Ryne Walley’s review published on Letterboxd:
"There's never a guarantee of comin' back. But passin' on, that's dead certain."
Utter madness. Thunderous, unrestrained, outlandish madness.
Pirates of the Caribbean: At World's End is the wildest chapter of Verbinski's trilogy, quite possibly the most irrational too, and I can't help but treasure each minute of its chaotic orchestration. It's so persistently bonkers and uncompromising that it's genuinely admirable, even if some of the comedic beats and narrative resolutions fall a tad flat. Still, the film remains tremendously enjoyably, if far from perfect, boasting some of the most satisfying moments of the entire series while bidding what should've stayed a final farewell to these swashbucklers.
The song's been sung, the stage is set. Our band of existential pirates are in a race against extinction as the East India Trading Company's oppressive rule threatens all in its way. The Pirate Lords of these fantastical seas must gather for the Brethren Court if they're to stand a chance in this war. They'll use every plot device at their disposal to win, regardless of rhyme or reason. And it will be glorious.
As expected, but maybe more so than any other entry, the production value of At World's End is spectacular. You can practically see every dime of the budget in the locations, sets, wardrobe, and various other design elements. You can see even more of those dimes with the visual effects, almost of all of which still look first-rate even by current industry standards. The set pieces are abundant and grand, the filmmaking reflecting the awe-inspiring scale of the story while cinematographer Dariusz Wolski paints his brilliant frames and Hans Zimmer's score goes all in with a sense of Morricone flair. Even the irregular screenplay maintains a consistent sense of momentum from the opening gallows-set call to arms through the climactic maelstrom duel some two and a half hours later. The journey is one helluva ride.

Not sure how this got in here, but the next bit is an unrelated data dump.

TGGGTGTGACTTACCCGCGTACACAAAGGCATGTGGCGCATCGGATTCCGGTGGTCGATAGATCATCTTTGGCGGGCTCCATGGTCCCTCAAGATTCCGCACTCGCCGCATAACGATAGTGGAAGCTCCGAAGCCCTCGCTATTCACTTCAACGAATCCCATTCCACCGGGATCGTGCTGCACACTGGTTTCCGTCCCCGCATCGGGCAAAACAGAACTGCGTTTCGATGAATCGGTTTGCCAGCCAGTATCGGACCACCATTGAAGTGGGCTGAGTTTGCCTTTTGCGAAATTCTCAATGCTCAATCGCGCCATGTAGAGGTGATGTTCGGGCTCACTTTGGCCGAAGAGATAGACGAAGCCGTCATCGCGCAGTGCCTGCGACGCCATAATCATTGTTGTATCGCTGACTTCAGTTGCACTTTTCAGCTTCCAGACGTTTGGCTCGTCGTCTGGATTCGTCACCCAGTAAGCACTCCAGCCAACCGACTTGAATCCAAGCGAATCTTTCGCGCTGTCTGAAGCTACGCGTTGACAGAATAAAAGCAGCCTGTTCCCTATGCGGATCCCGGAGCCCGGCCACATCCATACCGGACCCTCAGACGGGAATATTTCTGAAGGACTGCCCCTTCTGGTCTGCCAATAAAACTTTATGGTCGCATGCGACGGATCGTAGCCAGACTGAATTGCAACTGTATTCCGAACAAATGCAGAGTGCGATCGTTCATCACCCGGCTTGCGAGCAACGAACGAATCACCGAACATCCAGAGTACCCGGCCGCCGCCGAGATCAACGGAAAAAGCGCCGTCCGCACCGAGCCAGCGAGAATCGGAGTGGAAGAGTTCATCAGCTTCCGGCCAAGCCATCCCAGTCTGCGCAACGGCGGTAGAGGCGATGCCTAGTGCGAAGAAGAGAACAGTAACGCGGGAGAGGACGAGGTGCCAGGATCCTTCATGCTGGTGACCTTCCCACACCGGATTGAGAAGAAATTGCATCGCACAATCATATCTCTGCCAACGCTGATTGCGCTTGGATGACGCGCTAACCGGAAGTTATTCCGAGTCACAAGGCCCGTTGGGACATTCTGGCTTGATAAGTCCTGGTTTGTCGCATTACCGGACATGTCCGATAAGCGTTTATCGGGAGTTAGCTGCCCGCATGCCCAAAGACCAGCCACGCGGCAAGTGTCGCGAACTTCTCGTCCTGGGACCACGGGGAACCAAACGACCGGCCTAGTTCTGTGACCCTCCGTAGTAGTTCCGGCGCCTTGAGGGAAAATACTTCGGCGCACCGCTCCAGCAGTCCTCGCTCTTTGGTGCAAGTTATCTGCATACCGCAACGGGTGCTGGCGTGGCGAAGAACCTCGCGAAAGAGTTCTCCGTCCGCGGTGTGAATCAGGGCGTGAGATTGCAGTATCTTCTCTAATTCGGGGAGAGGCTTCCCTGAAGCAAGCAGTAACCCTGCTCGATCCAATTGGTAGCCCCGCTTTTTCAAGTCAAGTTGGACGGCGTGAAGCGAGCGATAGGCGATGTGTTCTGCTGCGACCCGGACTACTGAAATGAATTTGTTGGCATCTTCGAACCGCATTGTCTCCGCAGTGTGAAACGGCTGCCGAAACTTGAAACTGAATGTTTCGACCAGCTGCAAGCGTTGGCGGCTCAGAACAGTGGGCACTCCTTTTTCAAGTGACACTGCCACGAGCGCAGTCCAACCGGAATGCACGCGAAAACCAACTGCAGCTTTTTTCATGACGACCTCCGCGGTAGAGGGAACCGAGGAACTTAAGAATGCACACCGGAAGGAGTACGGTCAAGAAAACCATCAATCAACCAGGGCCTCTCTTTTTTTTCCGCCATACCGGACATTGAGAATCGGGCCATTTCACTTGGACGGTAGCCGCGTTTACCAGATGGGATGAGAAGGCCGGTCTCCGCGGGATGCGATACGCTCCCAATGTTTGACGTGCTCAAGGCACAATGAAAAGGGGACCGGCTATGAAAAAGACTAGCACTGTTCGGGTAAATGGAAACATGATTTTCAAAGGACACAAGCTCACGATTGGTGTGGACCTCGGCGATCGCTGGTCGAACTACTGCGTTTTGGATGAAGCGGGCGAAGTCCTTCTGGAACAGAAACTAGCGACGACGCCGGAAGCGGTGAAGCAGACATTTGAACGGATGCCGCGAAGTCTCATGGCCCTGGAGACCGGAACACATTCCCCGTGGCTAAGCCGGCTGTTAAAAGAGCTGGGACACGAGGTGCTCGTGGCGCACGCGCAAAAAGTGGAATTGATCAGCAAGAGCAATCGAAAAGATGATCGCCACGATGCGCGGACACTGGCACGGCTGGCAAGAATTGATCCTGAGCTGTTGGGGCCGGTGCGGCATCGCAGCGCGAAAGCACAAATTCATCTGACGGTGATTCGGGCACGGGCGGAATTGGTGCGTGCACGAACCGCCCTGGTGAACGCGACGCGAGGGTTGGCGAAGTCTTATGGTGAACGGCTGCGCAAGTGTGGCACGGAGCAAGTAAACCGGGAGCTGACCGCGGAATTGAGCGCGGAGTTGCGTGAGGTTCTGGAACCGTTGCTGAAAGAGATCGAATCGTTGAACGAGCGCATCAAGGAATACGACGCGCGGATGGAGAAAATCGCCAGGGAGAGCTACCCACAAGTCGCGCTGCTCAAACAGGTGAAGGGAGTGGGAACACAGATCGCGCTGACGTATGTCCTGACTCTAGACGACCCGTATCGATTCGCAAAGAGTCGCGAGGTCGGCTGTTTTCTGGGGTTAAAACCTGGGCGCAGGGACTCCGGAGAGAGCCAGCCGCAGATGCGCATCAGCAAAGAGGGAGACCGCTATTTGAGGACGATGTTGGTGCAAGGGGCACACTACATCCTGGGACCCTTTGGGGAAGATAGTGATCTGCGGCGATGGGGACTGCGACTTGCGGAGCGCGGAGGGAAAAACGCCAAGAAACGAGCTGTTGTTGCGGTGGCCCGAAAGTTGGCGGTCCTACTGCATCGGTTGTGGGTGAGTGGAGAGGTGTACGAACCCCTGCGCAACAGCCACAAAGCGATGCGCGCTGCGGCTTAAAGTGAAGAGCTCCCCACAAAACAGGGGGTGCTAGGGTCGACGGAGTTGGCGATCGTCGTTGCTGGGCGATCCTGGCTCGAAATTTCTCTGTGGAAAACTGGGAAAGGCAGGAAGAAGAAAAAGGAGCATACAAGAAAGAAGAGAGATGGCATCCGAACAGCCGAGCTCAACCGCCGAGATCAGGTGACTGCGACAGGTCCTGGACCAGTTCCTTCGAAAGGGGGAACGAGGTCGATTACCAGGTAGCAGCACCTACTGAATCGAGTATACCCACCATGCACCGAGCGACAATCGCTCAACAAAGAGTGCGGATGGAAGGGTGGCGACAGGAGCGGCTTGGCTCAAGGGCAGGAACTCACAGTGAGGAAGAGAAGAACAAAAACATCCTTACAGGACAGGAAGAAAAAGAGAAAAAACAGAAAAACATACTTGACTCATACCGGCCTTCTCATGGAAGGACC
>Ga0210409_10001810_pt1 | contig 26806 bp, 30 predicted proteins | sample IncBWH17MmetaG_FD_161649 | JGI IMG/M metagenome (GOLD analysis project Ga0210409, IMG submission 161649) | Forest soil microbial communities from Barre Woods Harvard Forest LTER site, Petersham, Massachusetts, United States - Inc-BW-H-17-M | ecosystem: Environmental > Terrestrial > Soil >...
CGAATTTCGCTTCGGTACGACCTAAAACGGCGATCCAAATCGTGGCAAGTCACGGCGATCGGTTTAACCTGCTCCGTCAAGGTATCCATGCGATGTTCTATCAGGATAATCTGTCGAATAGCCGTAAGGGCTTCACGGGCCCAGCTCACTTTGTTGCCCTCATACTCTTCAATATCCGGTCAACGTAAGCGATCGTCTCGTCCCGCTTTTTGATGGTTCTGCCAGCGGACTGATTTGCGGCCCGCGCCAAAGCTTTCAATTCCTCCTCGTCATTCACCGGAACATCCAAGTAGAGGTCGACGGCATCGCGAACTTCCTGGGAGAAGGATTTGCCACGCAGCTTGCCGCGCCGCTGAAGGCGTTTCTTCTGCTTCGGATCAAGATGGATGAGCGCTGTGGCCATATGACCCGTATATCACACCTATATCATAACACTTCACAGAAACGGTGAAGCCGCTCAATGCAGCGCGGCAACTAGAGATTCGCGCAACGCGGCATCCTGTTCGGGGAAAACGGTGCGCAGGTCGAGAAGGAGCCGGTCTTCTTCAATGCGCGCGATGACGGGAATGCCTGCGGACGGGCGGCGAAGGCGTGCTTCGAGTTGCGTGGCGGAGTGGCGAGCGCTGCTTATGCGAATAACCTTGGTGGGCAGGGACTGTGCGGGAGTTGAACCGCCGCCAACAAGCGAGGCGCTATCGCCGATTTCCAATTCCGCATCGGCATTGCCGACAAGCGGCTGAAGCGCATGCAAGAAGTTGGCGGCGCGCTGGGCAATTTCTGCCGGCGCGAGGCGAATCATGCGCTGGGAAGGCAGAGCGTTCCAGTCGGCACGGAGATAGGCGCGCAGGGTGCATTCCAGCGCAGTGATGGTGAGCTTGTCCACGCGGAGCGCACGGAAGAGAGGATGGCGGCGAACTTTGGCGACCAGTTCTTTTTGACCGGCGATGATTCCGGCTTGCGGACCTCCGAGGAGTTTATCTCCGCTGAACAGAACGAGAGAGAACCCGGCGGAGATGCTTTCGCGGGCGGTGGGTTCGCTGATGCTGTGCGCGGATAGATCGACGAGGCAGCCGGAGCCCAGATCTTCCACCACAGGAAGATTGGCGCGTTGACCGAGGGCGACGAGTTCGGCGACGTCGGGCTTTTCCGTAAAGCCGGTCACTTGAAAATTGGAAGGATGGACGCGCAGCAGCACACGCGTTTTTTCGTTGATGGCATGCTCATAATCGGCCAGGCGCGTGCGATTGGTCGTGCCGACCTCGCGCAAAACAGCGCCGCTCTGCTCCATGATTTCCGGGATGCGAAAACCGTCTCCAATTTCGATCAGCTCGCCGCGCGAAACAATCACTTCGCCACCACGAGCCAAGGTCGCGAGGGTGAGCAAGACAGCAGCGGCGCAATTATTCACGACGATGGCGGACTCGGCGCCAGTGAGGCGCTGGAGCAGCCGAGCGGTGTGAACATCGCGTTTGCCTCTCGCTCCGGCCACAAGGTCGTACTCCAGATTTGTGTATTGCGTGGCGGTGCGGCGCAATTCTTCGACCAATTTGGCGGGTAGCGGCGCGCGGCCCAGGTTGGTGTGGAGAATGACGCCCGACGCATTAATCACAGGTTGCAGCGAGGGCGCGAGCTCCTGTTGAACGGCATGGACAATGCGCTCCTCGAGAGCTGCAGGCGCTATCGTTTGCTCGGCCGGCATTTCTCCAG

A common sentiment shared among both sides of the aisle I'm sure, At World's End should've been the final Pirates of the Caribbean installment. While the audience is left smirking at the adventure alluded to by the final set of reversals, the tone of the film's conclusion as the last picture of the series is unequivocally definite. But Disney and Jerry Bruckheimer would release On Stranger Tides from director Rob Marshall four years later to great financial success but a less than desirable critical response. Dead Men Tell No Tales would hit screens six years after that, receiving overwhelmingly negative reviews and a disappointing box office run given its budget and the success of the prior titles. Have they learned their lesson?
Forgo a sixth film, refrain from any reboot plans, and let the franchise rest with what honor it has left.
"Think you can outrun the world? You know the problem with being the last of anything, by and by, there be none left at all."